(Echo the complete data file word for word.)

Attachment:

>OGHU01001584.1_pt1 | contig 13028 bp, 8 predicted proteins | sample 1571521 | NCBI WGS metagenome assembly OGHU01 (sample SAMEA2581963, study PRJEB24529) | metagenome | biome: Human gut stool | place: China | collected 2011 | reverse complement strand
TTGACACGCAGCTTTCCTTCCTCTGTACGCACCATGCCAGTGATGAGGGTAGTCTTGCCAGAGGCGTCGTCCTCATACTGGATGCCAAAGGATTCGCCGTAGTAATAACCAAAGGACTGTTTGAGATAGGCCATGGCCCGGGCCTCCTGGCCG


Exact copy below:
>OGHU01001584.1_pt1 | contig 13028 bp, 8 predicted proteins | sample 1571521 | NCBI WGS metagenome assembly OGHU01 (sample SAMEA2581963, study PRJEB24529) | metagenome | biome: Human gut stool | place: China | collected 2011 | reverse complement strand
TTGACACGCAGCTTTCCTTCCTCTGTACGCACCATGCCAGTGATGAGGGTAGTCTTGCCAGAGGCGTCGTCCTCATACTGGATGCCAAAGGATTCGCCGTAGTAATAACCAAAGGACTGTTTGAGATAGGCCATGGCCCGGGCCTCCTGGCCG